Author Topic: How do you survive a surprise divorce?  (Read 25261 times)

Offline Serellan

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Re: How do you survive a surprise divorce?
« Reply #30 on: September 11, 2009, 12:25:49 PM »
On the child support issue.  You should negotiate the child support based on the going rates in your state; with adjustments for inflation, etc; HOWEVER, you should get a court order allowing you to NOT go through the state's Child Support Enforcement (or whatever they call it in your state) system.

Most state's divorce agreements default you into the system and you NEED to get in front of a judge to keep you OUT of the system.  The system is horribly broken and ruins lives through a bloated and inefficient bureaucracy.  I know, I was a Child Support Enforcement Officer.  I have plenty of horror stories, even though I only did it for a short time (after a year I couldn't stand it anymore).

If he defaults on payments, you can always move to have the arrears moved into the system for enforcement/garnishment, etc if you need to, but this should be a LAST resort!

Offline liftsboxes

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Re: How do you survive a surprise divorce?
« Reply #31 on: September 11, 2009, 01:17:23 PM »
^ +1 for thinking to follow-up

How are you doing WS?

Gloria

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Re: How do you survive a surprise divorce?
« Reply #32 on: September 11, 2009, 05:15:41 PM »
Bless your heart, you are in my prayers.  There have been many things stated,  right on in advice.  My ex filed on me while I was out of our house (at his mother's doing work for his parents) after he got caught with a fellow worker in his work place closet.
SHOCK  He changed the locks and took the money.  So when I met his honey I went up and gave her a hug and said, " Thank you very much for getting him to divorce me.  He is now your problem."  I turned and walked away.  That's how I handled that problem.
Since he was abusive, the police told me to go into hiding, or get a restraining order.  Now I ask, are we crazy?  A restraining order requires that they know where you live so they know how far they can stay away.  BAD IDEA.  A family friend was a marriage for our church, at that time.  He knew a lot about the divorce laws, so he worked up a split the assests plan.  Since it was no fault divorce,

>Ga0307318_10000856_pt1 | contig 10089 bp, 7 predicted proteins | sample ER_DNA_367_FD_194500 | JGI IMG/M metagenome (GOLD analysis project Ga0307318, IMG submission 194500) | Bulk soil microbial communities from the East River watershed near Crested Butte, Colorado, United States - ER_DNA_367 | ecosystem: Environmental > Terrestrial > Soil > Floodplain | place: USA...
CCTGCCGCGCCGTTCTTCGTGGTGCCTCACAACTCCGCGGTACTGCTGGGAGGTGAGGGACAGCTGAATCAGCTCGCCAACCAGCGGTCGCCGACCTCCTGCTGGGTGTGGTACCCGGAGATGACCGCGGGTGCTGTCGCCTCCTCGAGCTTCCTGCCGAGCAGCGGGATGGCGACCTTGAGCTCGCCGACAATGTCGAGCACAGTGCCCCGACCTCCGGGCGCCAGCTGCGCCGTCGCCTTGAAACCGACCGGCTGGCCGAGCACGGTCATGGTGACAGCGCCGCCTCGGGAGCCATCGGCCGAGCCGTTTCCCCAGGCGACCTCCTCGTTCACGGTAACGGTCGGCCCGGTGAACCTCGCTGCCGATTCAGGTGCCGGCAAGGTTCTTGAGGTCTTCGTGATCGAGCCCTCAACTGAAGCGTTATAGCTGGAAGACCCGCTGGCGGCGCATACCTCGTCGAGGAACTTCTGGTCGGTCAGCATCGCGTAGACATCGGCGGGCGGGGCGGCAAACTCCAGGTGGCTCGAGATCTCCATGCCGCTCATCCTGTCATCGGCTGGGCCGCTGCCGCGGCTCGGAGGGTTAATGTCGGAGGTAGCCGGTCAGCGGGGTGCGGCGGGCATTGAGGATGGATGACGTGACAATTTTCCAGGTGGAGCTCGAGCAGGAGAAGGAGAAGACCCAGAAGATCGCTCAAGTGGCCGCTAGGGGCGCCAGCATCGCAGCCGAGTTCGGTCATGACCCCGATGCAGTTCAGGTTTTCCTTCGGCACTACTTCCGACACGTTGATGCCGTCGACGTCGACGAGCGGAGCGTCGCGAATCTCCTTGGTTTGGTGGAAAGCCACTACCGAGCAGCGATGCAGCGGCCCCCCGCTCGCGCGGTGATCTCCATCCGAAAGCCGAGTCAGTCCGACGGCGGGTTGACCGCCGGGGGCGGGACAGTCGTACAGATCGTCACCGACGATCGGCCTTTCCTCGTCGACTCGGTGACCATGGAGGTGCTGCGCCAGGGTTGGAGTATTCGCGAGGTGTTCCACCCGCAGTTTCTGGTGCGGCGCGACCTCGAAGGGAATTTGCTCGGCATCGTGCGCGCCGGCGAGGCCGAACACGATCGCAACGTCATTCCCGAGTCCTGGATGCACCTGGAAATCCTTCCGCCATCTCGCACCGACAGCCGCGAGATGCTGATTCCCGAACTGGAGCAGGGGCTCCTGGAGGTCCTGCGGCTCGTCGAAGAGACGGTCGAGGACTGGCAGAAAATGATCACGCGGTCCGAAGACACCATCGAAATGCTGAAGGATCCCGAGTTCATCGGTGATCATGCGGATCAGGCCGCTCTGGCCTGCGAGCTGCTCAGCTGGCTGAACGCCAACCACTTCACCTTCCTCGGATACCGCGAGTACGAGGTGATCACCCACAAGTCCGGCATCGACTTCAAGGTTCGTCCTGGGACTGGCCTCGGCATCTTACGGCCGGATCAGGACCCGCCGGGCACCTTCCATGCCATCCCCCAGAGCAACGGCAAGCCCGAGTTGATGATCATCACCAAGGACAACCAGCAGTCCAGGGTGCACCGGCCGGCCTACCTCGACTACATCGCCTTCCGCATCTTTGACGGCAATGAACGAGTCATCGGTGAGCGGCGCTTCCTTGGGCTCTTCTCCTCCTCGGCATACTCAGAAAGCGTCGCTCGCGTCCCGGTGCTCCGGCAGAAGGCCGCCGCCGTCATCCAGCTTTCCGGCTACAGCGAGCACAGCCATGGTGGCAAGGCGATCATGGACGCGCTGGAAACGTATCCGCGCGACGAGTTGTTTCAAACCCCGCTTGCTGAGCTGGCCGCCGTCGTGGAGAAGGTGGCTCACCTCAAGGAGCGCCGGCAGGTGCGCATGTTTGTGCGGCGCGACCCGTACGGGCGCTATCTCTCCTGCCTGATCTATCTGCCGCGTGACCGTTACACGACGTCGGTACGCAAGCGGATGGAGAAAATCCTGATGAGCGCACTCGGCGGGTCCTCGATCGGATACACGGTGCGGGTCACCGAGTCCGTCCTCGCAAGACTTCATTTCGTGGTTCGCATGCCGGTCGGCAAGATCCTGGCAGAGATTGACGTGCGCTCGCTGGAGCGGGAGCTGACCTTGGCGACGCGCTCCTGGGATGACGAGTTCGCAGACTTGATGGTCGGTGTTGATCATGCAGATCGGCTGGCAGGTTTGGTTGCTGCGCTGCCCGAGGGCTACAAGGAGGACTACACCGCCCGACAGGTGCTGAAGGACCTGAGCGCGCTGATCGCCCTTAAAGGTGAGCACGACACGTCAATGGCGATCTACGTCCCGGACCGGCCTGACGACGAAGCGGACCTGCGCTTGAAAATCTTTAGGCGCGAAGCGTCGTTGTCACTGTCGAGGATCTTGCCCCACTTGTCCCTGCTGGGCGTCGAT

I came out with my clothes, my personal items, and his truck. ( He sent me to his folks with his truck so that's what I was driving. )  I had only the clothes I took with at the time.  I gained my life because he had threatened to kill me.  Our son had passed so.....
I decided that I could start over quicker than he would let me have anything.  So with the order from the judge in hand he had to give me clothes and personal things.  I was advised by the police to let the advocate pack things.  THey did.  They were stored in
a storage shed in another town and the sheriff department was given the key.  I got a psot office box for mail. 

To this day he still treatens my life and is looking for me.  So I would say to you that if your ex is violent, protect yourself.  I had my name chaged and the type of work I did also changed, and I learned just who I could trust. 

As for the explosion part,  make yourself a @#$%&$@#$ doll.  You can go behind closed doors and pound it against things like the floor.  I made mine to look like a gaint sized dog bone, with straight up hair on the head end and google eyes.  I filled it with sand.

OH on the funny side of my story, his then girlfriend left him.  Her girlfriend explained to her what I meant. 

You are going to be fine.  I went out and got a new hobby.  I learned how to fish. 

Take care of yourself with "dates" with yourself.  Mark it on your calendar.  Call it a survial time, good books, music, quiet streams, white noise. candy in a fancy box just for you.

You should take your preps with you. ( Just a thought.)  Maybe this could be your hobby.  Brain storming for you.  But I can't stress enough that you should watch your back.  Since he is still in the house , move him into the hallway with a sleeping bag maybe.
But if you are going to try and patch it up....... another couch or bedroom.   

Kara

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Re: How do you survive a surprise divorce?